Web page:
Thursday, July 21, 2011

Department of Health and Human Services to decide on new birth control measure

I have always wanted to have a baby. Lots of them. Call me unrealistic or old- fashioned, but I've always wanted a big family. My parents were each the second child of five, and all of my aunts and uncles had at least two children. Many of my cousins now have at least two children. My brother has two sons and another baby on the way, and my sister has two children also. I have a very large extended family with lots of small children and babies and I love it. I've always wanted the same kind of family for my kids.

But only when I'm ready.

I've been on some form of birth control for 6 years. When I was 17 and started having sex with my boyfriend, my parents made me go on the pill. I would have done it myself, but I was too scared to approach my parents about it (I knew they'd be pissed, and they certainly were) and I was too embarrassed to go to the Planned Parenthood clinic in my small town, because word would get around. (Evidence: the first time I bought condoms from our local drug store, the next day in my gym class everyone was talking about it.)

My boyfriend at the time and I always practiced extremely safe sex- with condoms and the pill. We both understood that a baby would deter us from many of our goals and aspirations. I also really didn't want to end up like the majority of my female classmates, 10 of whom had kids or were pregnant at the time of graduation and at least 50% have 1-2 children now. Most of them were unable to go to college and stayed in our tiny hometown. They didn't get to travel, to explore and be young and independent. Some of them chose it, but I can't help but think that some of them were trapped.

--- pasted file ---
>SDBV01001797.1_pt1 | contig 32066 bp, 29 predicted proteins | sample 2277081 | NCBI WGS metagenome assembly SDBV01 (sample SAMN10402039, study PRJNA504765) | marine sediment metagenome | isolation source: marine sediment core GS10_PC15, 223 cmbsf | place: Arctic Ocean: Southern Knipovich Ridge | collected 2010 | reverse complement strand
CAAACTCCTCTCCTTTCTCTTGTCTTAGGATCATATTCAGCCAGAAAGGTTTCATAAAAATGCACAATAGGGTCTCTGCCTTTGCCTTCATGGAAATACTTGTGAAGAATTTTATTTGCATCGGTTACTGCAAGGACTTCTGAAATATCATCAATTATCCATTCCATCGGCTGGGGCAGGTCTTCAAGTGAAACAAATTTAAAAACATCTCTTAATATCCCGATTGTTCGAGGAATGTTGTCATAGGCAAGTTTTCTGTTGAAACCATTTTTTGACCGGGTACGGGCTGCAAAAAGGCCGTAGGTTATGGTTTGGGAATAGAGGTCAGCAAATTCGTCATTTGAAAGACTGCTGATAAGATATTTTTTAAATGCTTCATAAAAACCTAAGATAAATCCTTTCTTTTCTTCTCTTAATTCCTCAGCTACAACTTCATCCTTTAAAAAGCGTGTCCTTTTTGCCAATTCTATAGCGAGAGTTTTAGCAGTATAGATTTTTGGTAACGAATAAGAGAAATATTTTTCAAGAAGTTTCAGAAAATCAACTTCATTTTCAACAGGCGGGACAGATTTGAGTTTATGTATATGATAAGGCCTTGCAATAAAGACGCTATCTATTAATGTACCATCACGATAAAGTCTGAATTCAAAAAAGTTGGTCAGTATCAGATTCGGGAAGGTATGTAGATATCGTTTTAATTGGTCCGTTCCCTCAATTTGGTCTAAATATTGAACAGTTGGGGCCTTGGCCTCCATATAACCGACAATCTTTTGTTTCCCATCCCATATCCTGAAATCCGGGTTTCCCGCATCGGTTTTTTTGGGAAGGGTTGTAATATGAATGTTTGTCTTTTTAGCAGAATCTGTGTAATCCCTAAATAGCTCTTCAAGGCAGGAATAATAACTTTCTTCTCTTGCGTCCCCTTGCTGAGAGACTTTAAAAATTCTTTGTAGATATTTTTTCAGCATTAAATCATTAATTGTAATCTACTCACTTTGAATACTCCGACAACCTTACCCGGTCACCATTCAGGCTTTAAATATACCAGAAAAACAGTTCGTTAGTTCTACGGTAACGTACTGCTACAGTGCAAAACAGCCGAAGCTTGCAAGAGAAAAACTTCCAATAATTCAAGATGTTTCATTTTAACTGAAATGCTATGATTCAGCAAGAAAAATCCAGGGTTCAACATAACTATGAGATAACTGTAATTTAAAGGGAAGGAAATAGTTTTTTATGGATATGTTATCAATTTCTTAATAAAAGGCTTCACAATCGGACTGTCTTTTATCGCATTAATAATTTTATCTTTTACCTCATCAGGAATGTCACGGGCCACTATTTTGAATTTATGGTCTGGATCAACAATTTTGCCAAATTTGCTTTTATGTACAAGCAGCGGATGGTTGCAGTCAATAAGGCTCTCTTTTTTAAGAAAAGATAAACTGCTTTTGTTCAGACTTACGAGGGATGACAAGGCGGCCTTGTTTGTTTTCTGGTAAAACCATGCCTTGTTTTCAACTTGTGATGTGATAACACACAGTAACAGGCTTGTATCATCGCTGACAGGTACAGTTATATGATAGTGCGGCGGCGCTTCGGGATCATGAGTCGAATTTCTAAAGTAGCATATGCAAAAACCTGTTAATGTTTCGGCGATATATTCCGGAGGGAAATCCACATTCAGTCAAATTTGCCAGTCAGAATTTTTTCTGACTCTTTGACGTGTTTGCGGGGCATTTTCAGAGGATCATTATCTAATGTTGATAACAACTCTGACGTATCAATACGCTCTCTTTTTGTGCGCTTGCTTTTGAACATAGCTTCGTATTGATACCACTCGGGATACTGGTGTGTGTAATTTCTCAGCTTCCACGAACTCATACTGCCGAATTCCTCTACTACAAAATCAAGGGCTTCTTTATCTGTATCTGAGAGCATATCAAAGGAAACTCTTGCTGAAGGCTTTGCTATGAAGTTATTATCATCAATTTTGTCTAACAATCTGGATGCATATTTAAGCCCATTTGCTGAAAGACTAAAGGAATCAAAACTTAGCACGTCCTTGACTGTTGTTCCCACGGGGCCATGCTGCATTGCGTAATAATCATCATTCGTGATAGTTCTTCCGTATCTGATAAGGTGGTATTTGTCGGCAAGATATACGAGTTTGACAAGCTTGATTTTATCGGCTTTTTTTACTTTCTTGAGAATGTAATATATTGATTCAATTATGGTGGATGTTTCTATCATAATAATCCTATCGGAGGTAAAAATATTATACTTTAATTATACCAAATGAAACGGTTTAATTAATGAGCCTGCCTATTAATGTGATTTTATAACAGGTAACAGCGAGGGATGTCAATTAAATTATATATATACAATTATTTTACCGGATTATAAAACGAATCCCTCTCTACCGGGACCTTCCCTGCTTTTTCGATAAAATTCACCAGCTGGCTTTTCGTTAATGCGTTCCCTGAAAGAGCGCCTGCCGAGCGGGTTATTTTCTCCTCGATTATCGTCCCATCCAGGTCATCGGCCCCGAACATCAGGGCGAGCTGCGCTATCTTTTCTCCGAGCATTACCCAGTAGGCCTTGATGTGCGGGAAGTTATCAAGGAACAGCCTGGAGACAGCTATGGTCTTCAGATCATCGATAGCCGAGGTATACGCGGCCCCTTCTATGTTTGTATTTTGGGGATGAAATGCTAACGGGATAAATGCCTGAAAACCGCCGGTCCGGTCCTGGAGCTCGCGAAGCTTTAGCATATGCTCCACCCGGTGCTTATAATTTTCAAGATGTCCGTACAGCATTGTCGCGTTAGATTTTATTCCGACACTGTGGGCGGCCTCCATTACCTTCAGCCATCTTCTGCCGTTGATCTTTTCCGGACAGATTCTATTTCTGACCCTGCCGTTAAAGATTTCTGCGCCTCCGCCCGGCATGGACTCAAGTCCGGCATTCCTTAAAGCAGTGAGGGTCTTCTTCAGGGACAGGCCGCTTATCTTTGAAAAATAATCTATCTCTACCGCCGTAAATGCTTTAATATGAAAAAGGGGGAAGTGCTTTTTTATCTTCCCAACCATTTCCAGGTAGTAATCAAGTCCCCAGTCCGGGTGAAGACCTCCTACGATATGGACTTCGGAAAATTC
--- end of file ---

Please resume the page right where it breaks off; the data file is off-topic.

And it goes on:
I have always been very lucky with my birth control. Planned Parenthood is a wonderful and absolutely necessary organization, providing a vital resource for women and girls of all ages. Between their services, their "Family Planning Program" that I was able to enroll in, and my parents insurance, I never had to pay for my pills. When I made the switch to an IUD almost two years ago, I didn't have to pay any out of pocket costs or copays for that either.

At the time I first started taking the pill, I was also working at a pharmacy. I watched as many women came in every month and paid up to $40 for the pills I was getting for free, because their insurance forced them to pay outrageous copays- more so than most other prescriptions, be it heart medication or narcotics. I remember how I dreaded having to pay that much for my pills, and I didn't understand why I was getting it for free, but for employed women with health insurance had to pay so much money. Luckily, this may be changing very soon!

A new measure to be decided by the Department of Health and Human Services would mandate that birth control be placed on a list of services for women that would be covered by insurers with no copays. Even though organizations like Planned Parenthood and other clinics have been working hard to provide free or inexpensive birth control, they can't possibly reach every woman (especially when some of their funding is no longer given) and it is time we acknowledge this as a nation and set a precedent. Everyone deserves the right to make their own choices with regards to their reproductive health. 

I say I am lucky because I was aware of and able to use the resources at hand to make sure that I was able to protect my body and make responsible choices. But not everyone can do what I did. It's not always about waiting to have a baby or preventing teen pregnancy. Sometimes it's about the health and safety of the mother and the child. We need more resources widely and readily available to provide women with birth control.

For more info, please visit the National Women's Law Center site. You can find info there on the Blog Carnival (happening now!) and a petition you can sign. Let's work for progress in women's health issues!!

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